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Tuesday, April 23, 2024

Vigilante: The Good, The Bad, and The Neutral

by | published Friday, February 7, 2020

If you’ve ever envisioned yourself as a leader of great heroes, like Dr. Xavier forming the X-Men, or Lex Luthor creating the Legion of Doom, if you are a bit more devious, than Vigilante might be the game you are looking for.

The elevator pitch for Vigilante is that it’s a cross of Sentinels of the Multiverse and Dead of Winter. There is much more going on in the social-deduction game, but that’s a good entry point into the ideas behind Vigilante designed by Reed Mascola.

In Vigilante each player (it plays between 3 and 6 players) has a team of superheroes (up to 4) that they can recruit and equip with weapons and vehicles. Depending on the scenario being played (there are 10 different ones in the game) players are given secret goals. Those goals also identify what team you are playing for: Good, Neutral and Evil. In most cases the Good team is trying to defeat villains. The goal of Evil players is, generically speaking, to stop the Good guys, while the Neutral players have goals that could help or hurt either side, or not affect them in any way. So you can throw in a little of Shadow Hunters into the elevator pitch while we are at it.

On your turn you have four actions, tracked with four cool wooden lightning bolts. The actions include drawing cards, trading cards to another player, recruiting heroes, attack a villain, heal your heroes and take equipment cards back into your hand. There are also some free actions such as playing a card.

The cards you draw will help you recruit heroes, by using their influence value, heal your heroes, boost your heroes attack and defence through equipment and look at other players allegiance tokens. How you use the cards in your hand is very important in Vigilante. Is it worth using two or three cards to recruit a new hero? Or is better to save the health kit to heal your hero later on or equipping them with a weapon? 

The cards that let you find out someone’s allegiance tokens are very sought after, especially by the good players. Each person is given four allegiance tokens at the beginning of the game that say Good, Evil and Neutral. Each player will have a Good, Evil and Neutral token and your fourth token will be based on what team you are actually. If you are able to look at two different allegiance tokens of one player and they are both the same, you now know what side they are on. If you share that information with the other players, well that is for you to decide. To get those cards they are in the Agency deck, which is only available to draw from once you have killed three villains. Otherwise you will be drawing from the Main deck.

Speaking about killing villains one of the best aspects about Vigilante’s social-deduction aspect is that all players are encouraged to attack villains and hopefully jail them. The villain deck gets harder and harder as the game goes on so it’s in your best interest to attack early or you might be facing Level 2 or Level 3 villains. Evil team players are incentivized to defeat villains early because it will make it harder for the Good team to reach their goal by forcing them to take on tougher villains. This makes it easier to hide if you are on the Evil team. You can wait until later in the game to pounce and make your presence known.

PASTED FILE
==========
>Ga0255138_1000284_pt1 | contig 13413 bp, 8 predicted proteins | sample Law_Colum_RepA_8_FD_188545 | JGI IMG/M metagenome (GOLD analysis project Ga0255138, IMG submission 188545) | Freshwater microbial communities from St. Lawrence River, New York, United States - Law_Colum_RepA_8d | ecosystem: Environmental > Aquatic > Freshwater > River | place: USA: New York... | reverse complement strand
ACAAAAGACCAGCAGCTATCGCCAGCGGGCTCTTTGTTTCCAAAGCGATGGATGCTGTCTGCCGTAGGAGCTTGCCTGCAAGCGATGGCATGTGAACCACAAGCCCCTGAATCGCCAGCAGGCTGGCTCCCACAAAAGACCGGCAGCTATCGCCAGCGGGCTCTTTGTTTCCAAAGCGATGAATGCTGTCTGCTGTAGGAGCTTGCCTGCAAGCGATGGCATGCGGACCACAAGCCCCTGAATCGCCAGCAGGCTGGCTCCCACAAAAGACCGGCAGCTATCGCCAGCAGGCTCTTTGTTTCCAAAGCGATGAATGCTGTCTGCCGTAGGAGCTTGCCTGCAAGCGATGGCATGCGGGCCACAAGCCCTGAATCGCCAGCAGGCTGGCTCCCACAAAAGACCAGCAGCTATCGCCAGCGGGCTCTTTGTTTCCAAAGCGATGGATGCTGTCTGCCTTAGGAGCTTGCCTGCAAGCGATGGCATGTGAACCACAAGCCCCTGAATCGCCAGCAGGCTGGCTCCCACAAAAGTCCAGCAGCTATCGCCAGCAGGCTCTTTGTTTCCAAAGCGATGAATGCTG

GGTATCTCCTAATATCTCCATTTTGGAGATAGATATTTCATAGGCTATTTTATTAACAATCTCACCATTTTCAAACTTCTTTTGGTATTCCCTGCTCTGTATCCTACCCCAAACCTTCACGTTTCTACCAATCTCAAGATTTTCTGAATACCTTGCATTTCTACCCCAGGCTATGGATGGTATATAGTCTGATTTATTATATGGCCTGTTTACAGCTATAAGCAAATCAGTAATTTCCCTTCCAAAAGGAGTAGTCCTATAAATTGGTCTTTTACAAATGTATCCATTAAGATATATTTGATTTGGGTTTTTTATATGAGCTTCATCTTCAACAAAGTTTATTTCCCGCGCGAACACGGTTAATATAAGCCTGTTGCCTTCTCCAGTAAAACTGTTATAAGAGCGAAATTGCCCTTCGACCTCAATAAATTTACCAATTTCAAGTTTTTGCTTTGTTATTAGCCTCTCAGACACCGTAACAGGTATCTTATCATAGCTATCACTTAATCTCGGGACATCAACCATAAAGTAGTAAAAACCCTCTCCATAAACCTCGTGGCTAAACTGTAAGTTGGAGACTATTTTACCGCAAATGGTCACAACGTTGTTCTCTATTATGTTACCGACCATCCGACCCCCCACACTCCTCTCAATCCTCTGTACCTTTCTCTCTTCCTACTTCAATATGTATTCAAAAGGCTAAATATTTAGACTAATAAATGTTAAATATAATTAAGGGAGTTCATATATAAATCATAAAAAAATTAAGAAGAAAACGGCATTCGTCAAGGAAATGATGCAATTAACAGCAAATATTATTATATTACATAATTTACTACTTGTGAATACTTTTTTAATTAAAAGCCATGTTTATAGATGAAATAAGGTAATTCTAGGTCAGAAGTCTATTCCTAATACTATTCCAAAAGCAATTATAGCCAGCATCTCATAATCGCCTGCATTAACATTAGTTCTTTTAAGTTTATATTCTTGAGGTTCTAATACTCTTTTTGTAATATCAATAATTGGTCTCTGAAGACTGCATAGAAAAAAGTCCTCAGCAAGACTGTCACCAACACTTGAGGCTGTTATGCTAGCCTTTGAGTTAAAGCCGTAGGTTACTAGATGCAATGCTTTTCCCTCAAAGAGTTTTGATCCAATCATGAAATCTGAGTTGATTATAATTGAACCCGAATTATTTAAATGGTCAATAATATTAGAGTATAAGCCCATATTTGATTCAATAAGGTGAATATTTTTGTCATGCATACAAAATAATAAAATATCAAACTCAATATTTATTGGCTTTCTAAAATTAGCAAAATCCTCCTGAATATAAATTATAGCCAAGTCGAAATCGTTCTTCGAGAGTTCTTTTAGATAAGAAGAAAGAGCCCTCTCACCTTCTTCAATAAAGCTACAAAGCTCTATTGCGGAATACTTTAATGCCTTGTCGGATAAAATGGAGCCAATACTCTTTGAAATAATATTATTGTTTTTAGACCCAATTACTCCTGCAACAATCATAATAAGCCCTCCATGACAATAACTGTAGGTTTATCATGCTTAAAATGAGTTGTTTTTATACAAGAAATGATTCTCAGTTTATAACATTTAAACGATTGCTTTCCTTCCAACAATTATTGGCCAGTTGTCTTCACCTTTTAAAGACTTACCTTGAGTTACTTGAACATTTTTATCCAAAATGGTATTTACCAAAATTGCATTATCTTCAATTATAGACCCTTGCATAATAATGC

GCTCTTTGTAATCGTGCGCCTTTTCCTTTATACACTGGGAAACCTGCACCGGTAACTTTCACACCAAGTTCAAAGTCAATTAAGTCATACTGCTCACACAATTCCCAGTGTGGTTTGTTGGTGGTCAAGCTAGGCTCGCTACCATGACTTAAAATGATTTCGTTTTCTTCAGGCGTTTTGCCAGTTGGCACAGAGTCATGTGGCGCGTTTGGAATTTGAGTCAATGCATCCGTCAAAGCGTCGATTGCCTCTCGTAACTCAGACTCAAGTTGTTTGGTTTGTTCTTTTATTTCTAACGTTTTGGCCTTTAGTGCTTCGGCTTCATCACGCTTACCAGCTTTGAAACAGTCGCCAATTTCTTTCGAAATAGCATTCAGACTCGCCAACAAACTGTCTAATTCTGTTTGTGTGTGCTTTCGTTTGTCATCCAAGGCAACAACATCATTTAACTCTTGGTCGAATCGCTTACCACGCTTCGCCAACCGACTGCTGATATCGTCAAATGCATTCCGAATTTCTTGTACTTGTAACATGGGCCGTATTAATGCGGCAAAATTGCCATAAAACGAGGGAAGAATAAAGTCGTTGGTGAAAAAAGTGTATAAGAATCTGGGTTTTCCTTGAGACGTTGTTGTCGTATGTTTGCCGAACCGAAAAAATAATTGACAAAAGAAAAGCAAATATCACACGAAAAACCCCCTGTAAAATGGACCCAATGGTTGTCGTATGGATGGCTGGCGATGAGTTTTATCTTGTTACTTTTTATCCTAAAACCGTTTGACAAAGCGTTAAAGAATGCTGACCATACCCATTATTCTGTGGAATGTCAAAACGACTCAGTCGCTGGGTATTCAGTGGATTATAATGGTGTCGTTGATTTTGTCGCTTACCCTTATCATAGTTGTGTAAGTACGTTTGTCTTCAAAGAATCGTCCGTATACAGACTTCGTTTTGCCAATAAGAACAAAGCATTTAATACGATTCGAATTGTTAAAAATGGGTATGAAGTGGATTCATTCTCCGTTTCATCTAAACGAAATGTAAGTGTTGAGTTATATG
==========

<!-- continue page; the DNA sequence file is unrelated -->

There is an old saying which says, “Save the best for last,” which is why I have resisted bringing up the Events aspect of Vigilante until now. At the beginning of each round the first player draws two Event tokens and places one of them face up. Each token has a die number and an ability on them. Some of these abilities will help players by letting them draw cards or heal heroes. Most are not positive, forcing players to discard cards, damage a hero or uh…oh…free a villain. Evil players can draw negative Event tokens and claim, “Well the other one was worse.”

These tokens stay in the game forever. At the end of each round everyone rolls two dice behind a player screen and have to submit one of the dice. If any of the dice submitted matches any of the Event tokens, they are activated. For the first couple of round the odds of rolling number that might trigger negative Events but near the end of the game, through either bad luck or good play by the Evil player(s), there could be circumstances where Good players are submitting dice that free villains and cost them the victory. While some boardgamers might begrudge a mechanic that means a game comes down to a random die roll, it means the game really builds up to a climax, instead of petering out as many games to. Also there are plenty of ways to mitigate the bad die rolls throughout the game.

The components of Vigilante are high-quality and the game offers a fun, interesting gaming experience that is different than other games out there. Vigilante will bey available on Kickstarter in September.

Vigilante is a deck-building, social-deduction, semi-co-operative board game for 3-6 players that plays over 45 to 120 minutes. It is designed by Reed Mascola with art by Álvaro Calvo Escudero, Patrick Turner and Tan Ho Sim. It is published by Paranoia Rising Games Inc.


  • Matt R

    Growing up in Toronto, Matt was fed a steady diet of gin, rummy, cribbage, along with Monopoly and Balderdash. Over the past 10 years he has worked in journalism, editing, writing and designing pages for a variety of print publications. He spends most of his spare time playing any board game he can get his hands on, whether it's a quick 10-minute filler game or a five-hour epic.

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